I wonder what the social pressure of the G'day set piece tourism, high society function might have meant for him? The reports are that a pall of gloom descended on the event at the news of his sudden death. Clearly there was an emotional link of Heath Ledger to the crowd there - in both directions?

It's well known he reacted adversely to social conflict with the entertainment press, still growing that thick skin I would say, as you tend to do in politics as well.

Could the quandary of not attending the G'day event, and all the history of conflict here in Sydney with the paparazzi have raised big problems for him? Not their fault so much as the private hell of a compatriot?

Should he go, where ostensibly he belongs in the mileau of successful Aussies, yet knowing it would be hell to be in the crowd with the paparazzi insecure at how they might treat him? Or how he might behave?

There's nothing quite like a party that you can't face going to, with all those 'happy folks' already reported in the media, of his kind of people Aussie Americans, to cause emotional strife, worry, sleeping pills? The confusion of wanting/not wanting to go. Ashamed or fearful of his own unhappiness in the Brideshead Revisited sense?

Death by emotional anguish? An Australian Abroad who was taking water, who'd lost the ability to swim in a brewing sea, no one close by with the life belt and he wasn't even waving the arm for help? Damn and blast.


Postscript #1 25th January 2008

And so Heath Ledger 'got the chills' and goes 'ramblin on' as this great old song of folk bard Pete Seeger made famous, a song recalling the very tough 1930ies depression times of such as Woody Guthrie:


And by the same artist Pete Seeger captures the current situation with great acuity back in 1963 re the death of Marilyn Monroe, so very strong in the singing too, unfortunately not on YouTube:


Who killed Norma Jean?
I, said the City, as a civic duty,
I killed Norma Jean.

Who saw her die?
I, said the Night, and a bedroom light,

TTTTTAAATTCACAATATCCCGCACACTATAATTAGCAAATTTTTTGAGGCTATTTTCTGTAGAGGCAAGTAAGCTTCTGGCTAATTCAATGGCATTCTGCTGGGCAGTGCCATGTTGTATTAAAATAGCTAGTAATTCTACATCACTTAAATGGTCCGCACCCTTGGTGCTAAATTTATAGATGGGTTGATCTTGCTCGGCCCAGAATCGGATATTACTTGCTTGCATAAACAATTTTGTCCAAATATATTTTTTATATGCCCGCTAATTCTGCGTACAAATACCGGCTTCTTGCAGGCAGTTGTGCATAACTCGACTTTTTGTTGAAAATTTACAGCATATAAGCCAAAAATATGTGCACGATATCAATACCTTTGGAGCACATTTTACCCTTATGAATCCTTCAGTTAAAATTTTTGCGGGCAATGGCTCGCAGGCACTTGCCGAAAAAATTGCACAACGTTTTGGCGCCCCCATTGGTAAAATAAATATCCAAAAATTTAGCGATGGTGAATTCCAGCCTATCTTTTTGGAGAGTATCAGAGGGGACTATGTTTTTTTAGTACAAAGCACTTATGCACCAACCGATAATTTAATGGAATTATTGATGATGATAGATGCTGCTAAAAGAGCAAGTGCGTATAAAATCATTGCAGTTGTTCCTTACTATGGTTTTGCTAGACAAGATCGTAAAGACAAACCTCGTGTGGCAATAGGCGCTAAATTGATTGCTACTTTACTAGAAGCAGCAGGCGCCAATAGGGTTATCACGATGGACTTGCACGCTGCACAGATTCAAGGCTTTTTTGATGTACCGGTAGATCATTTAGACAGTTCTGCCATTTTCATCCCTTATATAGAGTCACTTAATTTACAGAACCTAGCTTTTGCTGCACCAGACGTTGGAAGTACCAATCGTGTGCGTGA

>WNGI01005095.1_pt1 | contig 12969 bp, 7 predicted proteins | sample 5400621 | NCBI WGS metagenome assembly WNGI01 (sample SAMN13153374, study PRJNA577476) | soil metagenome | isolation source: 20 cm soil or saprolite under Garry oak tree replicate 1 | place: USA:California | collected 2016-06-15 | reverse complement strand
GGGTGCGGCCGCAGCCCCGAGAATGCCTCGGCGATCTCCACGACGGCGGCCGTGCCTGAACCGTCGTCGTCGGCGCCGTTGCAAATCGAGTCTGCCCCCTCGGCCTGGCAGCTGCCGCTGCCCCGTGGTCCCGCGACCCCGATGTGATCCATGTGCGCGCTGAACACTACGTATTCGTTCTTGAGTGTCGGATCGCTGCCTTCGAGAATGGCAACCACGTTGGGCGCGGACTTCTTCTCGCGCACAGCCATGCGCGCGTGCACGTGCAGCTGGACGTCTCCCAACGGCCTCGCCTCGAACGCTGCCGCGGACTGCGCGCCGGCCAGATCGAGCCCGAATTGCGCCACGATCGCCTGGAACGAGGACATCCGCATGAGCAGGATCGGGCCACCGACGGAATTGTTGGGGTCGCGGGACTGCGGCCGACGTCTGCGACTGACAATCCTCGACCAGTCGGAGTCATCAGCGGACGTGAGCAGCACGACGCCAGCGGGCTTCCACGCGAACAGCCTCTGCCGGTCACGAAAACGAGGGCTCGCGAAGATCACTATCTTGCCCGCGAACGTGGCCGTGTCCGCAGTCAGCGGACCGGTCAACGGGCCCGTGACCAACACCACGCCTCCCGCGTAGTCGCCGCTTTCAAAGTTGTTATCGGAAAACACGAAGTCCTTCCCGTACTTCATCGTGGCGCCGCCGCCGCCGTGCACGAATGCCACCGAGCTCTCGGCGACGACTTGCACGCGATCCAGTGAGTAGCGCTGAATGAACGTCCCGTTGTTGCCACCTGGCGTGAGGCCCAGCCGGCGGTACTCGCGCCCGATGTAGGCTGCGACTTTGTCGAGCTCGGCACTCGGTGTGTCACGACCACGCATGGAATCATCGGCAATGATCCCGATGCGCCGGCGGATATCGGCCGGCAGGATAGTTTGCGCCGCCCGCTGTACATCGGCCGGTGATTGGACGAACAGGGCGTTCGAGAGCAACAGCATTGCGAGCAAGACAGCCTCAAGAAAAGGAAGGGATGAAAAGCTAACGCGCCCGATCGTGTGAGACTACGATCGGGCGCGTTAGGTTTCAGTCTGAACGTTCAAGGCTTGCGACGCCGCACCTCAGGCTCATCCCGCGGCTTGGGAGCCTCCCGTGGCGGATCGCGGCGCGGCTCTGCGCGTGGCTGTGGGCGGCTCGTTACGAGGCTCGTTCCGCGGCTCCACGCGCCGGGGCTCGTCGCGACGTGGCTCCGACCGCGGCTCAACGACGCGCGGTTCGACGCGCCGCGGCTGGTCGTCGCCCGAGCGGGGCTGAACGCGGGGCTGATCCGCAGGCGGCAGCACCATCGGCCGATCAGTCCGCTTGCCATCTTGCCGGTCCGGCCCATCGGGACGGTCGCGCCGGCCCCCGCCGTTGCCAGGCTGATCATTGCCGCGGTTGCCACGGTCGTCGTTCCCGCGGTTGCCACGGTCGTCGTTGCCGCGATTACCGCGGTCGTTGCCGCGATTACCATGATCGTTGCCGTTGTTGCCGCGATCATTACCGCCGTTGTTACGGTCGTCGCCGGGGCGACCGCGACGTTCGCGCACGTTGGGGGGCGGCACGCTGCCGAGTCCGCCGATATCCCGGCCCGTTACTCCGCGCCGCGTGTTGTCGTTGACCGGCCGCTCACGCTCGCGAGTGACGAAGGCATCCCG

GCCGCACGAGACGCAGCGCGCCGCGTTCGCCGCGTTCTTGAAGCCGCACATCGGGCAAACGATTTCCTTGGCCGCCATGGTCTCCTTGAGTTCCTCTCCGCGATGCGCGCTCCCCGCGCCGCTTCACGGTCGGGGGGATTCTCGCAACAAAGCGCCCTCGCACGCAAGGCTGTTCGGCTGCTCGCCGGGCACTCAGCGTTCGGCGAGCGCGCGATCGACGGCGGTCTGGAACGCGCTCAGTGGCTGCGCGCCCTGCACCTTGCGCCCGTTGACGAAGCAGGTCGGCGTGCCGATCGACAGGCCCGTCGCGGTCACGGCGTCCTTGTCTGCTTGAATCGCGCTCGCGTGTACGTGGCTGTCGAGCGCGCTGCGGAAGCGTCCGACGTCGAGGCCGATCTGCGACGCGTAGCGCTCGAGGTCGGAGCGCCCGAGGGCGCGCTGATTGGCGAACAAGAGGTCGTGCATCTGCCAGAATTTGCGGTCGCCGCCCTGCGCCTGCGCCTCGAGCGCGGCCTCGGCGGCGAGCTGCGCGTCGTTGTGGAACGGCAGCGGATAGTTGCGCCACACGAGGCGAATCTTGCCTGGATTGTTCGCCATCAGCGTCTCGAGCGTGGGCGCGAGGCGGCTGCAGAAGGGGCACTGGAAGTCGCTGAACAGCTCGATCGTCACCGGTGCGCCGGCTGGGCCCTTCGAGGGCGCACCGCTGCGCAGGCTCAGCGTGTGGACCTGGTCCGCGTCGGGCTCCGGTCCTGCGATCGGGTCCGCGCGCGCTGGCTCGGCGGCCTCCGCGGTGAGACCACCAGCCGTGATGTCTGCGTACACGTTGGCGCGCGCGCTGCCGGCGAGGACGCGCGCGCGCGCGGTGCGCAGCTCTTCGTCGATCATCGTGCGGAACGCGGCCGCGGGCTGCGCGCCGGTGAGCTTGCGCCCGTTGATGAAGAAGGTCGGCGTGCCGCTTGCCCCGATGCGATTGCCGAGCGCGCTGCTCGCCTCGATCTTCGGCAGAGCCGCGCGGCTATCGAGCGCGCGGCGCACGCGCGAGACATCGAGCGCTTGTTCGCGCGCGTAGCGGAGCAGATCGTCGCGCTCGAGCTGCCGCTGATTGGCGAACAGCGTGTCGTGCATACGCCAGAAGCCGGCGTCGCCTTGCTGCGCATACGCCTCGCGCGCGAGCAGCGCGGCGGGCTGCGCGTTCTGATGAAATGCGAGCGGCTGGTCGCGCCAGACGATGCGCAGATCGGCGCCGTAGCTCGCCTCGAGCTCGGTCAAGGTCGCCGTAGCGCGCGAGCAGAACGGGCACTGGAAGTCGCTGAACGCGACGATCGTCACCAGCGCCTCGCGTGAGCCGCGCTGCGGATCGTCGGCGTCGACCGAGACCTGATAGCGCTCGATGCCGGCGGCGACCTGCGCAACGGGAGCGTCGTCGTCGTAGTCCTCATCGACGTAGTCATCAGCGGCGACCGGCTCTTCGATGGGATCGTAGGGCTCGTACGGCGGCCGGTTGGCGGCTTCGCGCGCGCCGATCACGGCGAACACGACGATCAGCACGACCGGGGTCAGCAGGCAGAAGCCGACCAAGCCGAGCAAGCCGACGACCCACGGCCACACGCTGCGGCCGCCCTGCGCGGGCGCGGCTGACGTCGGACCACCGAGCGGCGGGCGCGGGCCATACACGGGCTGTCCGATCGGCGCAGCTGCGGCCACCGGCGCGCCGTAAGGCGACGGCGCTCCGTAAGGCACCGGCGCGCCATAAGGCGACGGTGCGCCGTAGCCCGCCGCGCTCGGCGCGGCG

We saw her die.

Who'll catch her blood?
I, said the Fan, with my little pan,
I'll catch her blood.

Who'll make her shroud?
I, said the Lover, my guilt to cover,
I'll make her shroud.

Who'll dig her grave?
The tourist will come and join in the fun,
He'll dig her grave.

Who'll be chief mourners?
We who represent, and lose our ten percent.
We'll be the chief mourners.

Who'll bear the pall?
We, said the Press, in pain and distress,
We'll bear the pall.

Who'll toll the bell?
I, screamed the mother, locked in her tower,
I'll pull the bell.

Who'll soon forget?
I, said the Page, beginning to fade,
I'll be the first to forget.

Words by Norman Rosten
Music by Pete Seeger
TRO (c) 1963 (renewed) and 1964 (renewed) Ludlow Music, NY


Ledger was on Enough Rope in late March 2003, speaking out against the Iraq War soon after 250-500,000 marched against the war in Feb 2003 in downtown Sydney, perhaps emboldened to take the peace position into the public domain 'contra mundum' ie 'against the world', at least the big business world of 2003 who controlled his professional life out of the USA or News Ltd here.

The paparazzi are generally sub-contracted out like organised crime from the Big Media, doing stuff to get content the corporations would never openly authorise their retained staff to do, so they can sneakily buy in the often ill gotten images. The sneaking around windows, the photos over fences, the constant stalking. Pathetic stuff.

Nicole Kidman has been 'fair game' in much the same way with movies like The Interpreter boosting the stature of the United Nations at a sensitive time in geo politik in 2005 also against the Iraq War and effectively W Bush presidency.

The Interpreter film poster

This is why Ledger ended up using a similar tactic to what we like, carrying a camera and clicking the grubs doing the dirty stalking work indirectly for the Big Media, to meet their arrogant harrassment. We strongly suspect the sub text in Ledger's case was News Ltd green lighting harrassment for a political position in favour of the Iraq war. 

Certainly it's a whole new experience for the self aggrandising paparazzi wankers getting their picture taken. Money can't save them then. It's publicity discipline on PR thugs. Just as the journos don't really like their work being reported on sharply, without fear or favour. There's power in being behind the camera, and I know they don't like their picture taken, the same way I prefer to not be in the frame for my own privacy.

And so the battle of perception moves on. RIP Heath Ledger. 

Posted by editor at 12:05 PM EADT
Updated: Sunday, 27 January 2008 7:01 AM EADT